We must give more than lip service to Education: Education is not the same as warehousing children in school buildings for long periods of the day. Education requires adequate intellectual resources and commitment to learning and to teaching. Our children should not just be taught to memorize answers to questionable standardized questions, but instead should be taught to think critically, to learn concepts, to solve problems so that they will perform well on any tests. The idea that merely teaching children to spit back what they’ve memorized, like a parrot, is senseless. When was the last time any of us heard a parrot explain what he meant when he said “Polly want a cracker”?
We must hold our educators accountable. But the failure of an education system most assuredly begins with the failure of the community’s commitment to education. We as a community must raise our expectations of our school leaders and for our children. Area universities, particularly Texas Southern University and Prairie View A & M University should require its learned educators to develop an academic plan directed at area ISDs for the education of our children. Their view should be academic excellence and market competitiveness. While we encourage the infusion of engineers, scientists, professionals from other countries, we cannot do that at the expense of our children at home. Failure should not be an option. Failure must not be an option.
We must provide job training and experience: Our children should not be left to their own devices during summer breaks from school. Mayor Sylvester Turner has committed the City of Houston to work with local entrepreneurs, organizations, non-profits and other employers to hire at least 5,000 children during the summer beginning in 2016. Such a summer jobs program serves multiple purposes. Children learn professionalism, work ethics, the importance of being on time, how to talk to and with their colleagues and supervisors, what is expected in the work place, how to be successful, how to perform and they have something to do that’s productive and meaningful. Finally, they earn money. The Mayor said that he intends to expand the program next year and he should be commended for his dedication to our children and to the City of Houston.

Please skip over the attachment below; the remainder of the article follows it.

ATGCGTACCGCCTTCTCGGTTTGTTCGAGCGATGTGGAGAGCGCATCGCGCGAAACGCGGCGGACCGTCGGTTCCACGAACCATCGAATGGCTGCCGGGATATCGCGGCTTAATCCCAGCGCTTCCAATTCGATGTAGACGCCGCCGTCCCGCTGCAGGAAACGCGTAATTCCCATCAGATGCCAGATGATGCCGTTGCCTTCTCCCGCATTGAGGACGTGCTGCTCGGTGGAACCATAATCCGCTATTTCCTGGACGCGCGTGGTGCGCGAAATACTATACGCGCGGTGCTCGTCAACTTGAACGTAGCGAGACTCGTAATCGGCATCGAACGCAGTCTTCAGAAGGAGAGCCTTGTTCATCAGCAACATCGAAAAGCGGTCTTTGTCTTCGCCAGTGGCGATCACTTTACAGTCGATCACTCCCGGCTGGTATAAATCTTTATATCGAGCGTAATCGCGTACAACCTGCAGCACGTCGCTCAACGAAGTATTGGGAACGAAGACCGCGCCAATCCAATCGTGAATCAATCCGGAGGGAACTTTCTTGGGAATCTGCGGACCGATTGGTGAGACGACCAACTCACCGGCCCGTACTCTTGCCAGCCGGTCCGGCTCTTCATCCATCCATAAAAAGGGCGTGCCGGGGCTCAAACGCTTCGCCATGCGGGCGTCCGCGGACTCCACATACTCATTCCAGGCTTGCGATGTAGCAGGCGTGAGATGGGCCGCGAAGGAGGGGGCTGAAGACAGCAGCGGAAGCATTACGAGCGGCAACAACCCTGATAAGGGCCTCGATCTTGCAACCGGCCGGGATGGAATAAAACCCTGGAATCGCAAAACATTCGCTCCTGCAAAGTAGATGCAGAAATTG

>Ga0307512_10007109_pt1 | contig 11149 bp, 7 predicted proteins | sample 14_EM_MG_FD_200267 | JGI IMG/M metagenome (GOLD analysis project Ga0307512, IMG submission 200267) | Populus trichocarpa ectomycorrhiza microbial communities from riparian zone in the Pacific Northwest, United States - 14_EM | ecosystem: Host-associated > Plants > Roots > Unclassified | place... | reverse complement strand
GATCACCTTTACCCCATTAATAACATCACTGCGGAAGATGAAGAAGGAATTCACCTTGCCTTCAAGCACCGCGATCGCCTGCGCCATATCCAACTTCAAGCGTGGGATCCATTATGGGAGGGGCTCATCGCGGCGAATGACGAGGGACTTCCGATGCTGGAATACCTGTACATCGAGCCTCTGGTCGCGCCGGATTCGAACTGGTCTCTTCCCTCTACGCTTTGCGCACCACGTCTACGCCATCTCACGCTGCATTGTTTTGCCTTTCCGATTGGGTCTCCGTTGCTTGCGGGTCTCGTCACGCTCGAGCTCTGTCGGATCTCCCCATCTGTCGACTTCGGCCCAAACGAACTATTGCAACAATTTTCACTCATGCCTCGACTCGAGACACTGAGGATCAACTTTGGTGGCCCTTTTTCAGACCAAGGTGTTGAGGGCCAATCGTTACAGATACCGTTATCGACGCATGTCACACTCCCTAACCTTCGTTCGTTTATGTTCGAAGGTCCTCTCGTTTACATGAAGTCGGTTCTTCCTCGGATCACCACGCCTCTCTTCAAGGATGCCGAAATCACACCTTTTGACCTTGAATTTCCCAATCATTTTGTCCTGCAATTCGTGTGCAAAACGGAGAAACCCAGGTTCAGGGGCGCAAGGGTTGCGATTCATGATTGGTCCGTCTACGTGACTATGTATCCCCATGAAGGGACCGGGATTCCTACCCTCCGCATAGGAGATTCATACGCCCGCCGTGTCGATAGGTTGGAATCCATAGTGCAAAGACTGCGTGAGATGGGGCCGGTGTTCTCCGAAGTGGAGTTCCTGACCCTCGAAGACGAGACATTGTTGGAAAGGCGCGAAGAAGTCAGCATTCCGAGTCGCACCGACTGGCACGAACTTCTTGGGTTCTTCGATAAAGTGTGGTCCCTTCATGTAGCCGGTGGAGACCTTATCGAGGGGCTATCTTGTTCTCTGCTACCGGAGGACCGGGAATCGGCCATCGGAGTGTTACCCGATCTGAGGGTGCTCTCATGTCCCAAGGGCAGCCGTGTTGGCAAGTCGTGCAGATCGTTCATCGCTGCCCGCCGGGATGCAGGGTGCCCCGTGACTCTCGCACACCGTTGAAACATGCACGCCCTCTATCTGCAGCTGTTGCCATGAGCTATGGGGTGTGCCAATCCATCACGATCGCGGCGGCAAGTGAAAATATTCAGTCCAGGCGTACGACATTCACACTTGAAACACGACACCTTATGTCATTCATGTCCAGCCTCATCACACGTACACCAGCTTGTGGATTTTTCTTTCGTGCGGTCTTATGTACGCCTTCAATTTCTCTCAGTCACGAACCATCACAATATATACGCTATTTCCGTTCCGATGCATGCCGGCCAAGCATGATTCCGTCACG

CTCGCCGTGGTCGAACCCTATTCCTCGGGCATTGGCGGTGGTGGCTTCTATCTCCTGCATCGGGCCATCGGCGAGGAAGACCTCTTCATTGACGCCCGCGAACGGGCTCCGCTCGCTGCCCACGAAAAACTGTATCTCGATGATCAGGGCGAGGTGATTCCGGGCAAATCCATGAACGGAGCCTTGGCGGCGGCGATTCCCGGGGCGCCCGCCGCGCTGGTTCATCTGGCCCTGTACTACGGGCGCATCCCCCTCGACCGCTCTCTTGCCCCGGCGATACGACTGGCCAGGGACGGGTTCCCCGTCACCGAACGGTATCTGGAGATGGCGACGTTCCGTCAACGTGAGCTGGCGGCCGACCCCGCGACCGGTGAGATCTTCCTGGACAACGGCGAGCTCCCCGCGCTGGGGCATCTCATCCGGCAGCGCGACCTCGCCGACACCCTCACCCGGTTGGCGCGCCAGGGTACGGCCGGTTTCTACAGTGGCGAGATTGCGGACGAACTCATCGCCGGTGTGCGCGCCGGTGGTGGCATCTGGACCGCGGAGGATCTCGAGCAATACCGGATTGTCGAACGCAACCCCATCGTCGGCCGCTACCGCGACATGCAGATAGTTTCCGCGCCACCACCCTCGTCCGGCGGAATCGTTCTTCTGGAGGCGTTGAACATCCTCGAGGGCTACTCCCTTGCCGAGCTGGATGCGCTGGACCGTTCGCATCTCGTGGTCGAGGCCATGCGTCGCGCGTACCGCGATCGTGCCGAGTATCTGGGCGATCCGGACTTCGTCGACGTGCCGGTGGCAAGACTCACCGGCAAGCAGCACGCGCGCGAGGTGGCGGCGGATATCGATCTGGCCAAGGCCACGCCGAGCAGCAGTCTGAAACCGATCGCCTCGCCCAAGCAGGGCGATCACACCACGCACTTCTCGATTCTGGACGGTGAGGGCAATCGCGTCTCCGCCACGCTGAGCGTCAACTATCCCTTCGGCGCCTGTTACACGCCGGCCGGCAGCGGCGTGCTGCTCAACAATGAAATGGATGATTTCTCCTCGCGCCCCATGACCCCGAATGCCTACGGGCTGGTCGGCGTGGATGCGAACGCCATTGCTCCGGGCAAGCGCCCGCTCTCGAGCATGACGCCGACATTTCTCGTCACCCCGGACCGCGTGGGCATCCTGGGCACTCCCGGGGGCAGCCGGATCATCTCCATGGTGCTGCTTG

We must teach and mete discipline: We need to set clear paths for our children by establishing what is right and what is wrong. I started this article with talking about over-incarceration, a huge problem, especially in the traditionally urban community. But that is not to say that improper behavior should be ignored. In fact, for too long, our community may be guilty of providing a safe haven for wrongdoing. We must commit to stop that cycle. We should be as vocal about the wrongdoing within our community as we are about wrongdoing from outside our community. It is irrelevant whether the plague in our community is brought in by a black patient zero or a white one, it is our duty to isolate it and to cure it.
Embrace our daughters: The power of our girls and women is often overlooked, but their role is pivotal to our childrens’ success. Long the strength in our communities, our girls and women must reclaim their power to direct the activities of our boys and men. When our daughters reject the foolishness that our sons most assuredly will engage, our boys will stop. When we join with our daughters and reject domestic violence, mistreatment, rape, describing women by unmentionable terms; when our community makes certain that our daughters’ rejections are heard; and when we teach our young men how to respect our daughters, our sisters, our mothers, our friends, we will be able to save our children.